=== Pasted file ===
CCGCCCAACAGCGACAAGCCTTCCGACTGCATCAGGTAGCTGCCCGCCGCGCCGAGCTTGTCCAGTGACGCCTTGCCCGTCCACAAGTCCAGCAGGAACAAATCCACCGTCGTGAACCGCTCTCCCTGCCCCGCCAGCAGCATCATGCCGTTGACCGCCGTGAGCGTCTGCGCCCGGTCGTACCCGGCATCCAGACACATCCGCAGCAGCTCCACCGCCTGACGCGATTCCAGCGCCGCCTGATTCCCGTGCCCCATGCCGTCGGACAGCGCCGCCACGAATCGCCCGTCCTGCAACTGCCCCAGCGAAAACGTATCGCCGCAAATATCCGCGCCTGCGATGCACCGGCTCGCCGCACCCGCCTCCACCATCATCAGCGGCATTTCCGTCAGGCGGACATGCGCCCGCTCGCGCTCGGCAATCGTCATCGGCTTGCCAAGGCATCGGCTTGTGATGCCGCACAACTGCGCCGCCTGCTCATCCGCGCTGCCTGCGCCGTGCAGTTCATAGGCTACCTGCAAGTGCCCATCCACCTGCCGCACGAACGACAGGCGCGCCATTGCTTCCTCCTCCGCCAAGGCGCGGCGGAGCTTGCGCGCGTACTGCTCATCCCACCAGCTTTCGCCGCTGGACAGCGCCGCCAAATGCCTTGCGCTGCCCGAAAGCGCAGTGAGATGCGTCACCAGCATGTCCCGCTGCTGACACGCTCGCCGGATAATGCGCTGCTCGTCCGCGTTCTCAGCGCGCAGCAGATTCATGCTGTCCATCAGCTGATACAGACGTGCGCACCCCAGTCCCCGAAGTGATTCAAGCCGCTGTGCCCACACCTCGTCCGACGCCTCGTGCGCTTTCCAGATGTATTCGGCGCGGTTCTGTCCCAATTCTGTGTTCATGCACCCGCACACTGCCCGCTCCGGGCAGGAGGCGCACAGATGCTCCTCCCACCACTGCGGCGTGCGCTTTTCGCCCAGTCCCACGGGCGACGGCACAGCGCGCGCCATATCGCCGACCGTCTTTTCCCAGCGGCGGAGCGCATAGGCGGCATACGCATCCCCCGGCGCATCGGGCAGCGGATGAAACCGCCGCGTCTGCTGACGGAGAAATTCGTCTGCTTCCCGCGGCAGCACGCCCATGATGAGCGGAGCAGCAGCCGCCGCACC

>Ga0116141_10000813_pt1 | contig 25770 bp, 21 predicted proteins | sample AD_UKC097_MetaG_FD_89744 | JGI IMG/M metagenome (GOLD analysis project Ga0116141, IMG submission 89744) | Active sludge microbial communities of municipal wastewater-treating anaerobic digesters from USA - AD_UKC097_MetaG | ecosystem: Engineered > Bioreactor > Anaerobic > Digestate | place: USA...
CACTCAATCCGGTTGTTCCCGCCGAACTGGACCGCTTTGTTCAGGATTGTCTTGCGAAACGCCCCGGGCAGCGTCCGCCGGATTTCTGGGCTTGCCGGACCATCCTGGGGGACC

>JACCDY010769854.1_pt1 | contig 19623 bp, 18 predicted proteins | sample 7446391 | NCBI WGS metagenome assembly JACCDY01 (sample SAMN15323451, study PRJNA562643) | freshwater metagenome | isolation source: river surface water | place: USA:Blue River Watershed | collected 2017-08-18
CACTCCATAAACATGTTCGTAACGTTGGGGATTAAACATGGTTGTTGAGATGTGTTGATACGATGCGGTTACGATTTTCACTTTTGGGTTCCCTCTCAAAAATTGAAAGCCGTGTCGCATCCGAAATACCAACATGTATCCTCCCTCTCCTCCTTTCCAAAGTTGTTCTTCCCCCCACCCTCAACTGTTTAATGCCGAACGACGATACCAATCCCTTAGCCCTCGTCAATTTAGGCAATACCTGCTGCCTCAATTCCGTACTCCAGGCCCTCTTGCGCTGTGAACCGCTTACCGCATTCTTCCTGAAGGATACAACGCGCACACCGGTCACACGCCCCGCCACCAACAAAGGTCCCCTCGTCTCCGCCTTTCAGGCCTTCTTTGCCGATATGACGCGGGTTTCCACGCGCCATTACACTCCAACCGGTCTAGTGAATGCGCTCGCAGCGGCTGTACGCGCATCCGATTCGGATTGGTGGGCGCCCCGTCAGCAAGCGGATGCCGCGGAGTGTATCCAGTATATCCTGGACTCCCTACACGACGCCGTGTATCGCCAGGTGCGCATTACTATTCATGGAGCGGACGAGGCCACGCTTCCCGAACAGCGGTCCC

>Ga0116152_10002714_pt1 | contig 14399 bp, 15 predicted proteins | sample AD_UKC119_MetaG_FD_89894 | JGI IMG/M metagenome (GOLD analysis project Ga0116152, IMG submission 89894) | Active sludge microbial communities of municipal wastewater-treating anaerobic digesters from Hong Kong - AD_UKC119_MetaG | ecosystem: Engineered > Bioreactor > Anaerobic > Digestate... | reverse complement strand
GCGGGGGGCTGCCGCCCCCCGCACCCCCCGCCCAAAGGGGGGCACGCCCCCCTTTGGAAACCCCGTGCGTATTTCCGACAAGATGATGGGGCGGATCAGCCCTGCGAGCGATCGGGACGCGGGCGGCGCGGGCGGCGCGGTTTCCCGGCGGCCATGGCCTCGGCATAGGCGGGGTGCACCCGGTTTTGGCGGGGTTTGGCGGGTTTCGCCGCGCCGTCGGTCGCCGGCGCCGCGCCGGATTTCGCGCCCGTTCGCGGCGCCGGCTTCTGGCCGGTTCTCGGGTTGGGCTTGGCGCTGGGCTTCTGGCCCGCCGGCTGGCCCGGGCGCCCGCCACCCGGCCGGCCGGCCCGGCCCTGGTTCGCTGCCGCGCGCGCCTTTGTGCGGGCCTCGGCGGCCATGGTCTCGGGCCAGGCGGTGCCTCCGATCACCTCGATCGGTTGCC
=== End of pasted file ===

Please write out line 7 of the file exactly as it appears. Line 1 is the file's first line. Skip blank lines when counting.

GCGGGGGGCTGCCGCCCCCCGCACCCCCCGCCCAAAGGGGGGCACGCCCCCCTTTGGAAACCCCGTGCGTATTTCCGACAAGATGATGGGGCGGATCAGCCCTGCGAGCGATCGGGACGCGGGCGGCGCGGGCGGCGCGGTTTCCCGGCGGCCATGGCCTCGGCATAGGCGGGGTGCACCCGGTTTTGGCGGGGTTTGGCGGGTTTCGCCGCGCCGTCGGTCGCCGGCGCCGCGCCGGATTTCGCGCCCGTTCGCGGCGCCGGCTTCTGGCCGGTTCTCGGGTTGGGCTTGGCGCTGGGCTTCTGGCCCGCCGGCTGGCCCGGGCGCCCGCCACCCGGCCGGCCGGCCCGGCCCTGGTTCGCTGCCGCGCGCGCCTTTGTGCGGGCCTCGGCGGCCATGGTCTCGGGCCAGGCGGTGCCTCCGATCACCTCGATCGGTTGCC